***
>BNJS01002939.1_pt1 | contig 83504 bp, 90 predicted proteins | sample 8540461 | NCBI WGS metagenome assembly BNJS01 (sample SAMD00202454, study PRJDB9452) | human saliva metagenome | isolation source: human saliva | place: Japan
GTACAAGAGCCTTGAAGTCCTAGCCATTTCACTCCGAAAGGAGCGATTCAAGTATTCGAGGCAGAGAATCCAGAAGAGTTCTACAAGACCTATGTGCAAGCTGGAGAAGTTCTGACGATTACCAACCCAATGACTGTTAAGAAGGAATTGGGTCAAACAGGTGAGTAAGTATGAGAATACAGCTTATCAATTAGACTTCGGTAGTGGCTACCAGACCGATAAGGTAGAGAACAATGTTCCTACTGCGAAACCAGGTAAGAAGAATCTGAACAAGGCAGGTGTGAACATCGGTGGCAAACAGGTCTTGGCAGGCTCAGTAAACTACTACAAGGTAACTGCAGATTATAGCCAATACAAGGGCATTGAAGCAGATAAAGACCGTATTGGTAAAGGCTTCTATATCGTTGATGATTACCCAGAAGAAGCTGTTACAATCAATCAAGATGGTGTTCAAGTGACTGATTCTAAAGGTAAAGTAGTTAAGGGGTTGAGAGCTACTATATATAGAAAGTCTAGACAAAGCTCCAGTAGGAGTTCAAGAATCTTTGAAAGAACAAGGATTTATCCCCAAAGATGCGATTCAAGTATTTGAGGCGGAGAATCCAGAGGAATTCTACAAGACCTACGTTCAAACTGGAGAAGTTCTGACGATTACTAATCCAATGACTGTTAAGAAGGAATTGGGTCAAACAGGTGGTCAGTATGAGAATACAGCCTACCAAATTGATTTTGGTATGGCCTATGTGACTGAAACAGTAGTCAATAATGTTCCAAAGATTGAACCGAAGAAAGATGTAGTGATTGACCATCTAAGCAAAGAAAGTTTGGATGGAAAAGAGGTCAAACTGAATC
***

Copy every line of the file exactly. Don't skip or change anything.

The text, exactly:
>BNJS01002939.1_pt1 | contig 83504 bp, 90 predicted proteins | sample 8540461 | NCBI WGS metagenome assembly BNJS01 (sample SAMD00202454, study PRJDB9452) | human saliva metagenome | isolation source: human saliva | place: Japan
GTACAAGAGCCTTGAAGTCCTAGCCATTTCACTCCGAAAGGAGCGATTCAAGTATTCGAGGCAGAGAATCCAGAAGAGTTCTACAAGACCTATGTGCAAGCTGGAGAAGTTCTGACGATTACCAACCCAATGACTGTTAAGAAGGAATTGGGTCAAACAGGTGAGTAAGTATGAGAATACAGCTTATCAATTAGACTTCGGTAGTGGCTACCAGACCGATAAGGTAGAGAACAATGTTCCTACTGCGAAACCAGGTAAGAAGAATCTGAACAAGGCAGGTGTGAACATCGGTGGCAAACAGGTCTTGGCAGGCTCAGTAAACTACTACAAGGTAACTGCAGATTATAGCCAATACAAGGGCATTGAAGCAGATAAAGACCGTATTGGTAAAGGCTTCTATATCGTTGATGATTACCCAGAAGAAGCTGTTACAATCAATCAAGATGGTGTTCAAGTGACTGATTCTAAAGGTAAAGTAGTTAAGGGGTTGAGAGCTACTATATATAGAAAGTCTAGACAAAGCTCCAGTAGGAGTTCAAGAATCTTTGAAAGAACAAGGATTTATCCCCAAAGATGCGATTCAAGTATTTGAGGCGGAGAATCCAGAGGAATTCTACAAGACCTACGTTCAAACTGGAGAAGTTCTGACGATTACTAATCCAATGACTGTTAAGAAGGAATTGGGTCAAACAGGTGGTCAGTATGAGAATACAGCCTACCAAATTGATTTTGGTATGGCCTATGTGACTGAAACAGTAGTCAATAATGTTCCAAAGATTGAACCGAAGAAAGATGTAGTGATTGACCATCTAAGCAAAGAAAGTTTGGATGGAAAAGAGGTCAAACTGAATC